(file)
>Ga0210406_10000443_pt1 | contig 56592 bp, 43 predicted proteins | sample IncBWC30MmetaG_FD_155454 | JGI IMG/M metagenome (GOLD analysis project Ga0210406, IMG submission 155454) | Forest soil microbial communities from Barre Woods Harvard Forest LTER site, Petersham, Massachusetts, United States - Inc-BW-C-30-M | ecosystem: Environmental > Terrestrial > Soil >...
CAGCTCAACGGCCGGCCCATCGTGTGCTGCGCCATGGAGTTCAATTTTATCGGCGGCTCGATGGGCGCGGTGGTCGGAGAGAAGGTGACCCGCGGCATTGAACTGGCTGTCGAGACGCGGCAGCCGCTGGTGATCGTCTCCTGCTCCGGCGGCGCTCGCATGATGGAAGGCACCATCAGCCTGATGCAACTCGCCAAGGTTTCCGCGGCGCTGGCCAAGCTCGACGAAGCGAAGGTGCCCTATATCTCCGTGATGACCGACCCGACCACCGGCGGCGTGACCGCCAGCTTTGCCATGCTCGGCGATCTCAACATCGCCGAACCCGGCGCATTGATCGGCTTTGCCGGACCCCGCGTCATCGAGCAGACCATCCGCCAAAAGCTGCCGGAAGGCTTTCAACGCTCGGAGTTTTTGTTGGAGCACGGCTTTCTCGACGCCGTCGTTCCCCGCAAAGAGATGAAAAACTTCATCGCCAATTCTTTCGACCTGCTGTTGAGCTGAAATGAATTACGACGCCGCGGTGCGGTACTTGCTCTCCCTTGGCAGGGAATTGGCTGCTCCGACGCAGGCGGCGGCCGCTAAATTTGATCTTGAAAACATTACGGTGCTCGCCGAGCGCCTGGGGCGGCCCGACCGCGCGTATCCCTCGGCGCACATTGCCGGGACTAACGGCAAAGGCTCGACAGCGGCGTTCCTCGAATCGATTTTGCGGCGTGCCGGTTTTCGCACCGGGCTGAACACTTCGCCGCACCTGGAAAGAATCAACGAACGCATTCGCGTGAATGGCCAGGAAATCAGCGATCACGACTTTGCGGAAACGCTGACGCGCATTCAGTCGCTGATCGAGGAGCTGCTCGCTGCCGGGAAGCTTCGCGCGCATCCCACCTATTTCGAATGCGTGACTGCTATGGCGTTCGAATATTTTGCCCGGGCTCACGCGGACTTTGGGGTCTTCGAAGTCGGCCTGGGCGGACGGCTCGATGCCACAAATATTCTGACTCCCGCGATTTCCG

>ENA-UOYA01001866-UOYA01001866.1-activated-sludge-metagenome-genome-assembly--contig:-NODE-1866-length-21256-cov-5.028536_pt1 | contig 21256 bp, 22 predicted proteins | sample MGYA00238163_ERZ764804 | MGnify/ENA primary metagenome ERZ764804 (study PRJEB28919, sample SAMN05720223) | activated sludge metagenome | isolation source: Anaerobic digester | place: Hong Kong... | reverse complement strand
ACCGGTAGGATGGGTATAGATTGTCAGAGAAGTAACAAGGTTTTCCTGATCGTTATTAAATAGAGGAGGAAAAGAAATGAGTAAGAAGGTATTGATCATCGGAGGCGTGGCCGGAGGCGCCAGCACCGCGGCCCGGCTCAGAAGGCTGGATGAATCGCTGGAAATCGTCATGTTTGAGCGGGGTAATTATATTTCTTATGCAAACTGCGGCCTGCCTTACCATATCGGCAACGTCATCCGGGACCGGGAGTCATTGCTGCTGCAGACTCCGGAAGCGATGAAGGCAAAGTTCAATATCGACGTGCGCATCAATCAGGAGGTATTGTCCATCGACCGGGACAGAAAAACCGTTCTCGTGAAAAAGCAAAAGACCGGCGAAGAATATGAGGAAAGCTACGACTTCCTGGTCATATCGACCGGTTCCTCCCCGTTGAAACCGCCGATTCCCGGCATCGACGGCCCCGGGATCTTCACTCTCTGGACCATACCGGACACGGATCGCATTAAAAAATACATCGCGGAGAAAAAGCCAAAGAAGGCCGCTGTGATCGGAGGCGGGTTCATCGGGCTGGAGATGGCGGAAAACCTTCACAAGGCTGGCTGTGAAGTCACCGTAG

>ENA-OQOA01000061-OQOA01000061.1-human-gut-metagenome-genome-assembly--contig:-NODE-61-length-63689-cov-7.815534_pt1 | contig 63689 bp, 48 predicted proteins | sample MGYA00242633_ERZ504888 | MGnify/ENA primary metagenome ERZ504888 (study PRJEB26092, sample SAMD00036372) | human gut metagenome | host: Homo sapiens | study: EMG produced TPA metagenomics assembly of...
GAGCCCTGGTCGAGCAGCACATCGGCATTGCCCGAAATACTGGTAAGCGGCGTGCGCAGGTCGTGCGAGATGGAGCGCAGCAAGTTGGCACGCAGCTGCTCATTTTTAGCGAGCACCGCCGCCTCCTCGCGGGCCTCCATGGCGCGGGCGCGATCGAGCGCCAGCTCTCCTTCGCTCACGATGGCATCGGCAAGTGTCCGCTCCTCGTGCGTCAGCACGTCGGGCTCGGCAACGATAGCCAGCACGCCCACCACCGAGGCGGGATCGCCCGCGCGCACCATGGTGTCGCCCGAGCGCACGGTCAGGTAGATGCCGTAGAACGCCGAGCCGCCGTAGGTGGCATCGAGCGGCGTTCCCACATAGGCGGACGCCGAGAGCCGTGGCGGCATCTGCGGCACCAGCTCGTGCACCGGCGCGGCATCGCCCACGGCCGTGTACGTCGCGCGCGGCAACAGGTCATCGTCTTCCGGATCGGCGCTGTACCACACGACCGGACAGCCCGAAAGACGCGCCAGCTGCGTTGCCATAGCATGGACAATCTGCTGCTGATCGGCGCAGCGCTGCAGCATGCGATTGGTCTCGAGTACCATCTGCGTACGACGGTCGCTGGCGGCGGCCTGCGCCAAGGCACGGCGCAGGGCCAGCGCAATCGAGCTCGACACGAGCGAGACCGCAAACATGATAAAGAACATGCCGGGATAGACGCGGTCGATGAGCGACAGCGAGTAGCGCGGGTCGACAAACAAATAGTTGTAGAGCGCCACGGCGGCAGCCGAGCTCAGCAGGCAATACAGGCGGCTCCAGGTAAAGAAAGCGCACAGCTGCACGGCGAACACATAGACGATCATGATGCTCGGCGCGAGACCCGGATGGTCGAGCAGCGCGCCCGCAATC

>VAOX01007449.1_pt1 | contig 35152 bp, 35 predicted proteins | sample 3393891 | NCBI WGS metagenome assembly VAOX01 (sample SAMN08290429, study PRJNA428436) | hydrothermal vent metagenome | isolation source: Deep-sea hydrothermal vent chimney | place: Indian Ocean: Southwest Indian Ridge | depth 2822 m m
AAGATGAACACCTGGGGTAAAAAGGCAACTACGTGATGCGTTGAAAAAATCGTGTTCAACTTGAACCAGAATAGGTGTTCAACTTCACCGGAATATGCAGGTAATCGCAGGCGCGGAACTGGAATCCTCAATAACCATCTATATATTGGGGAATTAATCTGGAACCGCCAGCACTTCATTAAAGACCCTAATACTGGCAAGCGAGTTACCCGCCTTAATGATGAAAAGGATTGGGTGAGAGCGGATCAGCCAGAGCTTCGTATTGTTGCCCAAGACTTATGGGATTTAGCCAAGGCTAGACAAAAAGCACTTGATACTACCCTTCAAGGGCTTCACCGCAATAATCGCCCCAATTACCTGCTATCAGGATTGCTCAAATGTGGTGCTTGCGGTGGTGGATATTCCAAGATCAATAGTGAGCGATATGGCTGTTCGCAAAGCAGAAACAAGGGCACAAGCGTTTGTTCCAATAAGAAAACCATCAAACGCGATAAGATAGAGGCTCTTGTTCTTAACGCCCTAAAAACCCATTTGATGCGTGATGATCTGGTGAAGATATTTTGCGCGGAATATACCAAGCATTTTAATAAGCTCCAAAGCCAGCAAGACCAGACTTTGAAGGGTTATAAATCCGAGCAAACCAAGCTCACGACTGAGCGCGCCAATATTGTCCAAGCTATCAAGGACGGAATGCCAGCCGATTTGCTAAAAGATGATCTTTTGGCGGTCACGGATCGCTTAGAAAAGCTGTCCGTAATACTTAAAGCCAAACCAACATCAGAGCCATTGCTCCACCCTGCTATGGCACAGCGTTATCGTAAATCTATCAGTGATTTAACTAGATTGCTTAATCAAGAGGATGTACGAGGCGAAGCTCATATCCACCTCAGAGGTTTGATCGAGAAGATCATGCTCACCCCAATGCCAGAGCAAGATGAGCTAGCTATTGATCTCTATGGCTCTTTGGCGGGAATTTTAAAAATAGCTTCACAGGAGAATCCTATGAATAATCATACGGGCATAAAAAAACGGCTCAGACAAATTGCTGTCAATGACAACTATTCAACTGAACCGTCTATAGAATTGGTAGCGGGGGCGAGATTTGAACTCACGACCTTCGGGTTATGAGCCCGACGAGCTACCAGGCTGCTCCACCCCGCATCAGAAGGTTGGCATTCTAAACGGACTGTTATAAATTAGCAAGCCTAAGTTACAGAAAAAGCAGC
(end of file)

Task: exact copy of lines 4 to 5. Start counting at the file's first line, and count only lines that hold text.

ACCGGTAGGATGGGTATAGATTGTCAGAGAAGTAACAAGGTTTTCCTGATCGTTATTAAATAGAGGAGGAAAAGAAATGAGTAAGAAGGTATTGATCATCGGAGGCGTGGCCGGAGGCGCCAGCACCGCGGCCCGGCTCAGAAGGCTGGATGAATCGCTGGAAATCGTCATGTTTGAGCGGGGTAATTATATTTCTTATGCAAACTGCGGCCTGCCTTACCATATCGGCAACGTCATCCGGGACCGGGAGTCATTGCTGCTGCAGACTCCGGAAGCGATGAAGGCAAAGTTCAATATCGACGTGCGCATCAATCAGGAGGTATTGTCCATCGACCGGGACAGAAAAACCGTTCTCGTGAAAAAGCAAAAGACCGGCGAAGAATATGAGGAAAGCTACGACTTCCTGGTCATATCGACCGGTTCCTCCCCGTTGAAACCGCCGATTCCCGGCATCGACGGCCCCGGGATCTTCACTCTCTGGACCATACCGGACACGGATCGCATTAAAAAATACATCGCGGAGAAAAAGCCAAAGAAGGCCGCTGTGATCGGAGGCGGGTTCATCGGGCTGGAGATGGCGGAAAACCTTCACAAGGCTGGCTGTGAAGTCACCGTAG

>ENA-OQOA01000061-OQOA01000061.1-human-gut-metagenome-genome-assembly--contig:-NODE-61-length-63689-cov-7.815534_pt1 | contig 63689 bp, 48 predicted proteins | sample MGYA00242633_ERZ504888 | MGnify/ENA primary metagenome ERZ504888 (study PRJEB26092, sample SAMD00036372) | human gut metagenome | host: Homo sapiens | study: EMG produced TPA metagenomics assembly of...